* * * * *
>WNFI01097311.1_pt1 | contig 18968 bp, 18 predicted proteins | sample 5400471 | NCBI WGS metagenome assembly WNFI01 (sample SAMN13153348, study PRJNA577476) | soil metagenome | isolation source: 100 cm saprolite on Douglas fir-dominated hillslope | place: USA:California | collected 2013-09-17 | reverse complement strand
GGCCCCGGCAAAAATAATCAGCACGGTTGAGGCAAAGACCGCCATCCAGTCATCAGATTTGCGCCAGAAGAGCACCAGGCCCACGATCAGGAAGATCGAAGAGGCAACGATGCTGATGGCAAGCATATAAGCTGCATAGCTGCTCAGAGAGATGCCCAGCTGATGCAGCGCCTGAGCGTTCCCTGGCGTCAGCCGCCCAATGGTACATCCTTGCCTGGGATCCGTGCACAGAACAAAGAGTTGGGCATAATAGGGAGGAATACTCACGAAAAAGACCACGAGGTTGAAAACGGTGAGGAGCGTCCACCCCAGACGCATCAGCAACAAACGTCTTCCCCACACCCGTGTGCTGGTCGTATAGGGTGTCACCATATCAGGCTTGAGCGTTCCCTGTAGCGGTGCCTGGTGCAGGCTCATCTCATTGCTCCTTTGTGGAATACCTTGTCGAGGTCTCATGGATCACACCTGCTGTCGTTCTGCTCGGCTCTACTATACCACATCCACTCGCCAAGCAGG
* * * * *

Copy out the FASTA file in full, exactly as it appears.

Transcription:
>WNFI01097311.1_pt1 | contig 18968 bp, 18 predicted proteins | sample 5400471 | NCBI WGS metagenome assembly WNFI01 (sample SAMN13153348, study PRJNA577476) | soil metagenome | isolation source: 100 cm saprolite on Douglas fir-dominated hillslope | place: USA:California | collected 2013-09-17 | reverse complement strand
GGCCCCGGCAAAAATAATCAGCACGGTTGAGGCAAAGACCGCCATCCAGTCATCAGATTTGCGCCAGAAGAGCACCAGGCCCACGATCAGGAAGATCGAAGAGGCAACGATGCTGATGGCAAGCATATAAGCTGCATAGCTGCTCAGAGAGATGCCCAGCTGATGCAGCGCCTGAGCGTTCCCTGGCGTCAGCCGCCCAATGGTACATCCTTGCCTGGGATCCGTGCACAGAACAAAGAGTTGGGCATAATAGGGAGGAATACTCACGAAAAAGACCACGAGGTTGAAAACGGTGAGGAGCGTCCACCCCAGACGCATCAGCAACAAACGTCTTCCCCACACCCGTGTGCTGGTCGTATAGGGTGTCACCATATCAGGCTTGAGCGTTCCCTGTAGCGGTGCCTGGTGCAGGCTCATCTCATTGCTCCTTTGTGGAATACCTTGTCGAGGTCTCATGGATCACACCTGCTGTCGTTCTGCTCGGCTCTACTATACCACATCCACTCGCCAAGCAGG